The country’s sustainable growth has a lot to do with its strong economic foundations. The global economic crisis had limited effect on Poland, which is the only country in Europe to have avoided a recession during this crisis, which began in 2008 and additionally has developed at the highest rate in Europe. Evaluation of the investment climate in Poland for foreign entrepreneurs every year is getting better. With all these factors combined with the country’s international safety and stability, which is in some part guaranteed by Poland’s membership in NATO along with the EU helps to make Poland a reliable and important business partner for business development and foreign investment. One of the most important challenges to be faced by the country in the foreseeable future are issues associated with the adoption of the Euro (European currency) which Poland has to adhere to all the criteria so the country will be able to enter the euro zone.

Leading businesses often choose Poland as a great investment destination in Europe, according to Bloomberg Rankings in 2013 Poland was the best CEE country for business. In a FDI Intelligence Report Poland was rated in 3rd place globally, behind China and the US as the prime locations for manufacturing projects. Based on the report of European Attractiveness prepared by Ernst & Young within the next 3 years Poland is going to be the second in Europe (after Germany) which is the most attractive country for investment. The report pointed out a very stable macroeconomic situation, noting that Poland was the only country in the EU to avoid recession in 2008-2009, since the crisis Poland has achieved the highest growth not just in Central Europe but throughout the European Union. Poland offers a stable macroeconomic situation, the experts at E&Y highlighted in their report that the availability of well qualified and efficient employees, a business friendly environment as well as a transparent tax and legal systems all make Poland an attractive location to do business. A World Bank report Doing Business 2013 highlights that Poland was the global top improver in the past year. It improved the ease of doing business through four institutional or regulatory reforms, which makes it easier to register property, pay taxes, enforce contracts and resolve insolvency, but still work is needed.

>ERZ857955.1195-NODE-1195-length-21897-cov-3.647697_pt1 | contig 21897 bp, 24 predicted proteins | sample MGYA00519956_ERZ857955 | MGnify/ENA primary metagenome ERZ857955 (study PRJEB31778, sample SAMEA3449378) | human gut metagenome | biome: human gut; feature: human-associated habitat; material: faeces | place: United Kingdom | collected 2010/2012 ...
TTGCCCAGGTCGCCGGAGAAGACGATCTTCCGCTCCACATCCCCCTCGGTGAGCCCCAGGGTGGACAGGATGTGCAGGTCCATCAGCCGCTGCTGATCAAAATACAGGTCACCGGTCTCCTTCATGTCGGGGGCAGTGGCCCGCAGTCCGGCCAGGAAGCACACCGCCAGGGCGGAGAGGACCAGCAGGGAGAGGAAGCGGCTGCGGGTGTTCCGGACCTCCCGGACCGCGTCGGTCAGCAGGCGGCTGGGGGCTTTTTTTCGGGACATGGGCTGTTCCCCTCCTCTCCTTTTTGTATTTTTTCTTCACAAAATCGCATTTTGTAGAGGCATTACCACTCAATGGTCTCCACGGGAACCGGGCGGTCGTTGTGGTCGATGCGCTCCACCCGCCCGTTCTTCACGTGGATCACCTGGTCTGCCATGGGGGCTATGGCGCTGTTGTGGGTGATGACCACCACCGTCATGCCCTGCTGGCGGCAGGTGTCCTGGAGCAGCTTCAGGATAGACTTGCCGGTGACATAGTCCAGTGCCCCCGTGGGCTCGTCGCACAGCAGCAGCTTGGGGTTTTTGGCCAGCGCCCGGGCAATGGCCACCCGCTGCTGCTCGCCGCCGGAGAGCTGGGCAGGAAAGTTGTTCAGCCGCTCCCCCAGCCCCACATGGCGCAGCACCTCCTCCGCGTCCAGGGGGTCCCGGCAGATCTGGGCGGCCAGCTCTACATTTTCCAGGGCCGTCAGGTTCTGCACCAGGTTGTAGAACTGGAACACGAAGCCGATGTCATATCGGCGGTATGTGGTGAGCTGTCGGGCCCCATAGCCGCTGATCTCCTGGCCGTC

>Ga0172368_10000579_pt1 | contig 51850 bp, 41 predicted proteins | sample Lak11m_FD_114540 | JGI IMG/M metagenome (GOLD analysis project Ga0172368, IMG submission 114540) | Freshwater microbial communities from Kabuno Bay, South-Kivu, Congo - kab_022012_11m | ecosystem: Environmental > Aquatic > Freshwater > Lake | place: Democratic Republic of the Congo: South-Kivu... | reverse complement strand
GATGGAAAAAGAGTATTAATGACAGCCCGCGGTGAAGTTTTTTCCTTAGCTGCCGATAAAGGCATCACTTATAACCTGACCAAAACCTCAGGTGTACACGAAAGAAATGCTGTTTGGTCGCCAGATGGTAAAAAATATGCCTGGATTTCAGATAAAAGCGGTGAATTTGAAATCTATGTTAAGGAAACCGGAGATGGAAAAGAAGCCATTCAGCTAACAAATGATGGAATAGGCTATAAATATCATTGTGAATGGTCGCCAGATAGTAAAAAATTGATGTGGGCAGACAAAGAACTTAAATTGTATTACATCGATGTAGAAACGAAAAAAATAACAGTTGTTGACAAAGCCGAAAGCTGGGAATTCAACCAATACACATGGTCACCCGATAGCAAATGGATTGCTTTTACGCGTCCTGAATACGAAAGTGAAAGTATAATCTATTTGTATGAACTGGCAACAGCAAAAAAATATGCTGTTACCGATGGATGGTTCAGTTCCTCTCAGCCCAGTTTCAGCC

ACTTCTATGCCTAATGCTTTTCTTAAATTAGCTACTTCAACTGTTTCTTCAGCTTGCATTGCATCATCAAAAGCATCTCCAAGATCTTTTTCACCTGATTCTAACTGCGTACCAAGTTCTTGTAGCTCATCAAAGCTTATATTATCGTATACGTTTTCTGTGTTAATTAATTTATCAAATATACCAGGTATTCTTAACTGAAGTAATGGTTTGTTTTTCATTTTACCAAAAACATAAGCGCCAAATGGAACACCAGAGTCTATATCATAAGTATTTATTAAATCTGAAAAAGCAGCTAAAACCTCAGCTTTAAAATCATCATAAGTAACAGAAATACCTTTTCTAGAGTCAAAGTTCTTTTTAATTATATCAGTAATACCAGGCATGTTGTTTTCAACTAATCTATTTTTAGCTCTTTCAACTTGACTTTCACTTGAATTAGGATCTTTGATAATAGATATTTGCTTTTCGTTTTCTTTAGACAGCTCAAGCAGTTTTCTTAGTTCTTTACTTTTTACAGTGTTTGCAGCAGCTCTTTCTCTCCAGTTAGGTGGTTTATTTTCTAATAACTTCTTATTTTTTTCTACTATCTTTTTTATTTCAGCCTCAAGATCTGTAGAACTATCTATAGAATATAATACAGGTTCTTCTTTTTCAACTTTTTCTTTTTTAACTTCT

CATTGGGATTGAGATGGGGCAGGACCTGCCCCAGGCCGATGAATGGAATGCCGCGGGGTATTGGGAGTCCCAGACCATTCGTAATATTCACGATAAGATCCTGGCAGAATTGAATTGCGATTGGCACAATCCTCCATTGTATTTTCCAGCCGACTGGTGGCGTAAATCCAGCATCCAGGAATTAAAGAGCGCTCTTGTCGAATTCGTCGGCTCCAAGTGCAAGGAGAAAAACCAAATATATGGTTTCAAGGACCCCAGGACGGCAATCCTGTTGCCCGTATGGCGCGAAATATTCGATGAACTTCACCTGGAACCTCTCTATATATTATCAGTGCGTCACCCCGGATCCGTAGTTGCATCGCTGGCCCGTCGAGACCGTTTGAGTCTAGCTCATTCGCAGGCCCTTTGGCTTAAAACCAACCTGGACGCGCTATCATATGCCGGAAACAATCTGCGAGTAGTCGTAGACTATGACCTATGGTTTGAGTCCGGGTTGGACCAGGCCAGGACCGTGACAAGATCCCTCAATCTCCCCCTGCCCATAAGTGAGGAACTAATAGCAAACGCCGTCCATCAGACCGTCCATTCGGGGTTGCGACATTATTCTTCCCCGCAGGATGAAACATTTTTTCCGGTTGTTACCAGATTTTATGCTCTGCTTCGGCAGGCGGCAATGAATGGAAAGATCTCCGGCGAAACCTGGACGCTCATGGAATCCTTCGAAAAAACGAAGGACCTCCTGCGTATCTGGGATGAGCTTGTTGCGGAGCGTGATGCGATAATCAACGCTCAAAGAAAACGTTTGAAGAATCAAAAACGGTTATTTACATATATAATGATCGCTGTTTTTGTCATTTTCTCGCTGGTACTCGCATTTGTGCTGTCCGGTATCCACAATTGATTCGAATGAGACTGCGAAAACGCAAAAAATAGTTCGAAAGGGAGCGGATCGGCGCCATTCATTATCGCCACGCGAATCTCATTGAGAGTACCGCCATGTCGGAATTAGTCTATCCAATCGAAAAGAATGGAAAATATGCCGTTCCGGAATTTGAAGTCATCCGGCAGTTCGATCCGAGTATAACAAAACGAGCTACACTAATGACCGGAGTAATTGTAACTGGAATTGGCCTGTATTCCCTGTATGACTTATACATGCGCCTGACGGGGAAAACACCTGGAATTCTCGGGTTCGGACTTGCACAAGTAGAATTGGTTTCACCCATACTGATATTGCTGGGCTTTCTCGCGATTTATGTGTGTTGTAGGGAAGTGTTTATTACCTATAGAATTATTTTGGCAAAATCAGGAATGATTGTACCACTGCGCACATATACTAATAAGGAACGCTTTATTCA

The country offers an array of investment incentives. Investors are invited to locate their projects in 14 Special Economic Zones (SEZ) i.e. special zones in which financial activity could be run in beneficial conditions. Polish SEZs provides attractive tax exemptions, employment incentives and well-prepared investment lots.